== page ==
You can also play around with self-timers while taking a group 0.5 selfie. Because at the end of the day, nothing is certain until the selfie is clicked. And that’s what’s charming about the entire ordeal in the first place.

3. Share it with the world

Lastly, share your whimsical creations for the rest of the world to witness. On TikTok, 0.5 selfies have made a name for themselves with the ‘use this sound if your cute’ audio by @qlzt. “What’s 1 divided by 2?” the TikToks read, before they snap into a montage of 0.5 selfies clicked in every single style imaginable.

So what are you waiting for? March ahead and redefine the style of self-portrait Paris Hilton once proudly claimed to invent. Maybe mash it up with meta selfies to launch a parallel trend for others to jump on in the future too. In the end, just remember that the more ominous your creations are, the better.


#greenscreen .5

♬ use this sound if your cute - 🍃

Meta selfies are here to revamp your Instagram feed with chaos

Earlier this year, influencer mirror selfies turned out to be a Photoshopped lie. All you needed was a spare phone or camera to hack your way into the cleanest, smudge-proof mirror selfies—minus actual mirrors. Presently, we’re witnessing our virtual existence evolve into a new era where social media is synonymous with anti-perfect content. With crying selfies, 3am photo dumps, finstas and shitposting on the forefront, a new aesthetic is gripping Instagram’s identity crisis. Introducing the meta selfie, a spur-of-the-moment trend that’ll make you wonder ‘why though?’ before trying it out yourself.

What is a meta selfie?

Coined by Refinery29, a meta selfie is essentially a photo of a selfie. Think about pointing your phone’s camera to a scene and clicking a picture with your hand on the shutter using another phone’s back camera. If that was mind-boggling, then imagine placing your phone on a desk with the front camera switched on and taking a picture of yourself with another phone focused on the first phone’s screen. Still can’t seem to wrap your head around it? Visualise yourself pointing the phone screen with the front camera on to a mirror and taking a screenshot of the entire interface. What in the Inception, right?

Every meta selfie is guaranteed to make the viewer do a double take of the moments captured. I mean they’re definitely trippy. As for the aesthetics of the image themselves, it seems that the lower the quality and the blurrier the result, the better. Here, the content is presented as relatable and candid, all the while rooted in obvious chaos. How 2021 of Instagram indeed. Then there’s the concept’s transparent crossover with the resurrection of Y2K. Not only has the 90s and 00s style bled into our phone cases but its aesthetics are now dictating how we take our photos—from bulky flip-screen video cameras carried around by Emma Chamberlain to the nostalgic digital flash photography preferred by Bella Hadid and Dua Lipa.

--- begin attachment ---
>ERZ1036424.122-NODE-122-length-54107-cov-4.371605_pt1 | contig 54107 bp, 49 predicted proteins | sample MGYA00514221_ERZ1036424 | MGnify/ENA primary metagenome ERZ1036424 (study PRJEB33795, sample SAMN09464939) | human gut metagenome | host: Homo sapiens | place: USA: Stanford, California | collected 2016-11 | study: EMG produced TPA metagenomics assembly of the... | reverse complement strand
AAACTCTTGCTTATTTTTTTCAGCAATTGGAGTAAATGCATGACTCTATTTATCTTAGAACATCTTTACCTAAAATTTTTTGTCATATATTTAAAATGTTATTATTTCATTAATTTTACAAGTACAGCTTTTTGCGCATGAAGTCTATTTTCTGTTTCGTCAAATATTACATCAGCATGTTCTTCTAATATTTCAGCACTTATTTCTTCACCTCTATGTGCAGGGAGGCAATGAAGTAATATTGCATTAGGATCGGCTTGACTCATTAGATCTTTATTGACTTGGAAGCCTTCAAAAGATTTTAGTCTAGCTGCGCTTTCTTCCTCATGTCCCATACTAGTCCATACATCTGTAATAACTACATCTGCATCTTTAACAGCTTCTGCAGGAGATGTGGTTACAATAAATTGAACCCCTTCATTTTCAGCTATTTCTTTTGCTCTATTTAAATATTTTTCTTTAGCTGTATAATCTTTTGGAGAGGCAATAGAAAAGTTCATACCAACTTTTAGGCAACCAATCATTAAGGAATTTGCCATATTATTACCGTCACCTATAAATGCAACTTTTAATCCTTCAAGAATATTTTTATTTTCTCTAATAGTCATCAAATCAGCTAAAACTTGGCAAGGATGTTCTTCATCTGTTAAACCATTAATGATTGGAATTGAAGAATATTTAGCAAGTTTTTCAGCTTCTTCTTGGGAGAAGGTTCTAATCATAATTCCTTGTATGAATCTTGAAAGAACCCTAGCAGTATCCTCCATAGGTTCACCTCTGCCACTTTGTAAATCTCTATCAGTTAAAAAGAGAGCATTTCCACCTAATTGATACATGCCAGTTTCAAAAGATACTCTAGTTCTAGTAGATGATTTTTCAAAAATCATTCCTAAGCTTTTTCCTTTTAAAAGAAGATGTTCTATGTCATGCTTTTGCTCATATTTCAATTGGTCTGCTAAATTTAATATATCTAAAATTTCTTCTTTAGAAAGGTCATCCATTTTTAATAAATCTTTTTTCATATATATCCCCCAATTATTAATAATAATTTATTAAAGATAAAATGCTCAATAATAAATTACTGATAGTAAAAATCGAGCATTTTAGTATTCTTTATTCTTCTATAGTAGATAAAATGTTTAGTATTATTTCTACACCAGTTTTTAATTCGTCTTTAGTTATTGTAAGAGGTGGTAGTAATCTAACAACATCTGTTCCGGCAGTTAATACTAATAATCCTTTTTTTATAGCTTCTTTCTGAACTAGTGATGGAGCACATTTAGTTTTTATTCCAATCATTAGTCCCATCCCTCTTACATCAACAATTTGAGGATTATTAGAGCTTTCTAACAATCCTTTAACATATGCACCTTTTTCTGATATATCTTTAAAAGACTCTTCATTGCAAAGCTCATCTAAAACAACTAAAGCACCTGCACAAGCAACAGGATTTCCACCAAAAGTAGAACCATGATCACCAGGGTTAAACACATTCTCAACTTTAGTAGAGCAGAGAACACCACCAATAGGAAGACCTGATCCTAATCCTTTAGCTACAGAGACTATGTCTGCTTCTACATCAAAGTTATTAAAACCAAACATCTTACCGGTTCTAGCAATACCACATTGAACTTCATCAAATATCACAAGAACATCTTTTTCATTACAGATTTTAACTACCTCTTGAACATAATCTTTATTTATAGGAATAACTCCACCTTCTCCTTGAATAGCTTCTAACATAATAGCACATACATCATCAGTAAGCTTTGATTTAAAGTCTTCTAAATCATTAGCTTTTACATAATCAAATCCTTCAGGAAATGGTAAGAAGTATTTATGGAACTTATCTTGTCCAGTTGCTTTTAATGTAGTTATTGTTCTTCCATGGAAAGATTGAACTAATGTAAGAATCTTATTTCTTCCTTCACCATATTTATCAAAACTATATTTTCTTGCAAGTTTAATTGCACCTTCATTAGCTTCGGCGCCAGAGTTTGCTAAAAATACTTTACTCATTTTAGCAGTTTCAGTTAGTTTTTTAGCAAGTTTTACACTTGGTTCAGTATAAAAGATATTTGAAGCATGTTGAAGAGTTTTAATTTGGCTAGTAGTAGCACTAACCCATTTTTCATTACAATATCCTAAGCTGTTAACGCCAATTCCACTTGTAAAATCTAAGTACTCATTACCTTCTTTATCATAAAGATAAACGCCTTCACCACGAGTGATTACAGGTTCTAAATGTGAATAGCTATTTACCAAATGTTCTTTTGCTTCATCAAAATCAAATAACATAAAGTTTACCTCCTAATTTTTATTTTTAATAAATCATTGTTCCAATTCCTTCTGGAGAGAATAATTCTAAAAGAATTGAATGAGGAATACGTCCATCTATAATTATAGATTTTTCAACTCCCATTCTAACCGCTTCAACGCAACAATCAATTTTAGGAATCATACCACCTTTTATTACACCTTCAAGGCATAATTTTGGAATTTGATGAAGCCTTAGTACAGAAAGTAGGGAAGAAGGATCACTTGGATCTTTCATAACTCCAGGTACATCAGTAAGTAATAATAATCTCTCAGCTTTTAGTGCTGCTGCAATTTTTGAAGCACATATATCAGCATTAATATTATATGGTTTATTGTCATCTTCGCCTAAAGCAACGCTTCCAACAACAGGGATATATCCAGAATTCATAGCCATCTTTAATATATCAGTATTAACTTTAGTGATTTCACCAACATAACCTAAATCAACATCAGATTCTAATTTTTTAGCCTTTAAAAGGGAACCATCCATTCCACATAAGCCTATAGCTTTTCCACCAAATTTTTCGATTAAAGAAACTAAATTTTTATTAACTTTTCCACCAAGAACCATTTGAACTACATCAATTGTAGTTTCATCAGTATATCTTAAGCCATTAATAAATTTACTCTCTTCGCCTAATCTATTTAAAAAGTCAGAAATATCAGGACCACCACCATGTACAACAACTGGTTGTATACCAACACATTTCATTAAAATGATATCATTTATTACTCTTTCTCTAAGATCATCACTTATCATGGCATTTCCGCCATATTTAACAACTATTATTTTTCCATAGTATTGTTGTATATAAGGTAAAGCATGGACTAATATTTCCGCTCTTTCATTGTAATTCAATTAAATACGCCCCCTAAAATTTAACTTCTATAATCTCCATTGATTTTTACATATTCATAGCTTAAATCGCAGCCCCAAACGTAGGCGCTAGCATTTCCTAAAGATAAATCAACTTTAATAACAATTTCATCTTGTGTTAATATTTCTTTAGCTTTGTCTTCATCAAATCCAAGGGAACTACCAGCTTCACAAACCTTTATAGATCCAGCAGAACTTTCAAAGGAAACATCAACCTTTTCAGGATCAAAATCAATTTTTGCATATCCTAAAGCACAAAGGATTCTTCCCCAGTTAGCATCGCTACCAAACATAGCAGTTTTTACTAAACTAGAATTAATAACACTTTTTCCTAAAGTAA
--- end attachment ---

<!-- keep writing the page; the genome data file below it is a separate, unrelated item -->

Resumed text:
Privacy takes a blurry backseat

According to Refinery29, the recent boom of selfie culture is part of gen Z’s efforts to reclaim and reshape the narrative that those who take selfies are simply “self-absorbed narcissists.” Typically aimed at young women, such criticisms routinely ridicule hobbies involving social media, beauty and fashion. “The popularisation of the meta selfie feels like a departure from the effortful and contrived content that influencer fatigue is built on,” the publication added. Bye bye influencers, we’ve finally had enough.

Meta selfies instead offer the visual embodiment of the now-popular TikTok audio of Rockwell’s 1984 infamous single ‘Somebody’s Watching Me’. Attributing its eerie aesthetics to a surveillance-like feel with pixelated screens, yellow facial recognition frames and red record buttons, the trend reminds participants about their existence in a digital-first era. While this may be cause for concern for some, it reinforces the fact that gen Z is indeed the generation least concerned with how Big Tech uses their personal information. AI could soon be able to ‘hack’ humans with their biometric data and more, but do gen Zers even care as long as it aids their lifestyle? That’s a different ballpark altogether and, of course, not at all related to the fact that Zuckerberg chose to rename his company on similar grounds.

“Privacy takes a backseat in comparison to customisation and personalisation,” Refinery29 noted, adding how this trend says: we’re aware that we’re being judged and watched while our data is being mined, but we just don’t care. “It provokes viewers who eye-roll at the selfie generation, but is simultaneously poking fun at how vain it is perceived to be.”

Coveted for its raw and unfiltered vibes, meta selfies come at a time where Instagram and Facebook are in hot water for fostering body image issues and boosting anxieties around social image and money. Although this new wave of selfies is not a drastic change from the platform’s toxic ethos, it is a much-needed departure from the influencer culture Instagram typically cashes in on.

So brace yourself for some head-scratcher selfies—that you might need a pen and pad to comprehend—if this trend gains some blurry momentum. Until then, you can test the waters with the ‘boot shoot’ to show off your drip all spring.